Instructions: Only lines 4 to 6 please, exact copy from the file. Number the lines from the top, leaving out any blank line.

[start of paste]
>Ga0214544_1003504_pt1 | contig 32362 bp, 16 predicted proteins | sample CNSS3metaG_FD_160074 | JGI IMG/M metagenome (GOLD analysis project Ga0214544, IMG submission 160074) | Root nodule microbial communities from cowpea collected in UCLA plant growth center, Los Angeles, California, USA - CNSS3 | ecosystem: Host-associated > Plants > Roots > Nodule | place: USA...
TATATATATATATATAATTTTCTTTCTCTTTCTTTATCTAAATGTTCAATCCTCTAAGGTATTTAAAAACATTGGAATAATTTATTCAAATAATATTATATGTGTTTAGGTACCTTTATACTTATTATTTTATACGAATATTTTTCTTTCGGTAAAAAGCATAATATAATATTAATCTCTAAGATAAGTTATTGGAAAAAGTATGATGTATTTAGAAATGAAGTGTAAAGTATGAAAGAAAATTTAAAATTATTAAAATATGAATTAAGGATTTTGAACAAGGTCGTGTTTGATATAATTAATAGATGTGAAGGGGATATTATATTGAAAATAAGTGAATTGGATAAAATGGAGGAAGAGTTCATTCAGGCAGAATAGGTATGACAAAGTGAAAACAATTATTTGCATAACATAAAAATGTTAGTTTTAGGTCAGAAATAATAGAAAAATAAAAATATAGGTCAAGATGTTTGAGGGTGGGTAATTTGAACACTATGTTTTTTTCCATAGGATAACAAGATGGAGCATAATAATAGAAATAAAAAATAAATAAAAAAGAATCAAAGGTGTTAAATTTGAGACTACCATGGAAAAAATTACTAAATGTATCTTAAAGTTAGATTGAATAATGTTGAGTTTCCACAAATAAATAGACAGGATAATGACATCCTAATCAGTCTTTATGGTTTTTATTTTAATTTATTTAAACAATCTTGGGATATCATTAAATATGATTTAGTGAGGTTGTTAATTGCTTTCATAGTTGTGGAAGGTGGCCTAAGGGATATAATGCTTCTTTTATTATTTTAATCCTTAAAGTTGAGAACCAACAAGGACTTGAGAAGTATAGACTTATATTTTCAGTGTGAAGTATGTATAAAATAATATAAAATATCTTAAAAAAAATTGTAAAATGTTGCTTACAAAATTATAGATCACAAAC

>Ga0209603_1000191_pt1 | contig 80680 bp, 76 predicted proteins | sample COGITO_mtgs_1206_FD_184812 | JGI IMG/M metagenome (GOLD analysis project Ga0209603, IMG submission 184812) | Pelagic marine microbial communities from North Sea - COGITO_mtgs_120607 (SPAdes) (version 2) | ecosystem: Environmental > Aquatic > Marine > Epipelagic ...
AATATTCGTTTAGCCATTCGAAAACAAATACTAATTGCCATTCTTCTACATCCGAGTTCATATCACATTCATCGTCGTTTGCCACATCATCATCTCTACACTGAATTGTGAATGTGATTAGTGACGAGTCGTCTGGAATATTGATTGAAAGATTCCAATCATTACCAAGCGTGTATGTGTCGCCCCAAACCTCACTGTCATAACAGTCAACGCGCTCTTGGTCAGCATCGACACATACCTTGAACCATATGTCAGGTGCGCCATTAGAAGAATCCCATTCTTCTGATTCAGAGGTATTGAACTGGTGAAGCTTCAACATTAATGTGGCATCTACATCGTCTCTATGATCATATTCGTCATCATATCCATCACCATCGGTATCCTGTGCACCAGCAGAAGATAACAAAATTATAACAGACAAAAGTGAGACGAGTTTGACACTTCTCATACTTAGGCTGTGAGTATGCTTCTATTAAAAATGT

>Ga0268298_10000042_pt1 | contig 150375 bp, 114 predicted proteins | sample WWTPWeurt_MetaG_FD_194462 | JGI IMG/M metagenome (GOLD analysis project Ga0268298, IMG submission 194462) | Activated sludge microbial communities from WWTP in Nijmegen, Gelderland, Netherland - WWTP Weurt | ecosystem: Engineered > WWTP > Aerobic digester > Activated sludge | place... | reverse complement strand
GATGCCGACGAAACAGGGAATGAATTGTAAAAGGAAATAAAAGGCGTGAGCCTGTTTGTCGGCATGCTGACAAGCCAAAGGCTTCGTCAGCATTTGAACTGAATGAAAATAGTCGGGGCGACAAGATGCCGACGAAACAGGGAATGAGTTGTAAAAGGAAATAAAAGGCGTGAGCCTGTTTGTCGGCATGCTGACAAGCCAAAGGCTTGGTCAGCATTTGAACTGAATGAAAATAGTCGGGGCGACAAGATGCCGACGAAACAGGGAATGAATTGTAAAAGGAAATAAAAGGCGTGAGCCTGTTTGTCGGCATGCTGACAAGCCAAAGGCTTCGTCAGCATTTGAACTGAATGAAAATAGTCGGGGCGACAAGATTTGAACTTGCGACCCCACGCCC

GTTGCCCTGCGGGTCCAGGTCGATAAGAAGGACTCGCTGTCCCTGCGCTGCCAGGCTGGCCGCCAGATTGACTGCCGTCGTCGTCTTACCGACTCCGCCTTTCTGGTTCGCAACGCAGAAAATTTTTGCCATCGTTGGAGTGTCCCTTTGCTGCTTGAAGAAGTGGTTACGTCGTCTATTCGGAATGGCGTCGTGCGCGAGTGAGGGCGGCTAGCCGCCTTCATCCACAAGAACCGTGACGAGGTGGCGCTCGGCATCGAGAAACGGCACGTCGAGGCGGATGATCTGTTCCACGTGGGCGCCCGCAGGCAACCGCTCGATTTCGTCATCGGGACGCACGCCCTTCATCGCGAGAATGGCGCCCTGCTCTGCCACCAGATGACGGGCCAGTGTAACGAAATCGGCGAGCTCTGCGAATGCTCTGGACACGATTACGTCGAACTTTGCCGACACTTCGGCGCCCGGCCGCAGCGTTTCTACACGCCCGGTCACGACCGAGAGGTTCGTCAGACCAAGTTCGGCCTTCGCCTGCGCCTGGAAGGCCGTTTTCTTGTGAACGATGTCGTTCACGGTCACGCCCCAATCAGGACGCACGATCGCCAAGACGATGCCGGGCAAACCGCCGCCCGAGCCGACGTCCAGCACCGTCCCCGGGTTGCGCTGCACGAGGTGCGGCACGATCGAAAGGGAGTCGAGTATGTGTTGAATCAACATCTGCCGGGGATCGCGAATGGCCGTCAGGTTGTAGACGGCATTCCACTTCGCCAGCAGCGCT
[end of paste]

AATATTCGTTTAGCCATTCGAAAACAAATACTAATTGCCATTCTTCTACATCCGAGTTCATATCACATTCATCGTCGTTTGCCACATCATCATCTCTACACTGAATTGTGAATGTGATTAGTGACGAGTCGTCTGGAATATTGATTGAAAGATTCCAATCATTACCAAGCGTGTATGTGTCGCCCCAAACCTCACTGTCATAACAGTCAACGCGCTCTTGGTCAGCATCGACACATACCTTGAACCATATGTCAGGTGCGCCATTAGAAGAATCCCATTCTTCTGATTCAGAGGTATTGAACTGGTGAAGCTTCAACATTAATGTGGCATCTACATCGTCTCTATGATCATATTCGTCATCATATCCATCACCATCGGTATCCTGTGCACCAGCAGAAGATAACAAAATTATAACAGACAAAAGTGAGACGAGTTTGACACTTCTCATACTTAGGCTGTGAGTATGCTTCTATTAAAAATGT

>Ga0268298_10000042_pt1 | contig 150375 bp, 114 predicted proteins | sample WWTPWeurt_MetaG_FD_194462 | JGI IMG/M metagenome (GOLD analysis project Ga0268298, IMG submission 194462) | Activated sludge microbial communities from WWTP in Nijmegen, Gelderland, Netherland - WWTP Weurt | ecosystem: Engineered > WWTP > Aerobic digester > Activated sludge | place... | reverse complement strand
GATGCCGACGAAACAGGGAATGAATTGTAAAAGGAAATAAAAGGCGTGAGCCTGTTTGTCGGCATGCTGACAAGCCAAAGGCTTCGTCAGCATTTGAACTGAATGAAAATAGTCGGGGCGACAAGATGCCGACGAAACAGGGAATGAGTTGTAAAAGGAAATAAAAGGCGTGAGCCTGTTTGTCGGCATGCTGACAAGCCAAAGGCTTGGTCAGCATTTGAACTGAATGAAAATAGTCGGGGCGACAAGATGCCGACGAAACAGGGAATGAATTGTAAAAGGAAATAAAAGGCGTGAGCCTGTTTGTCGGCATGCTGACAAGCCAAAGGCTTCGTCAGCATTTGAACTGAATGAAAATAGTCGGGGCGACAAGATTTGAACTTGCGACCCCACGCCC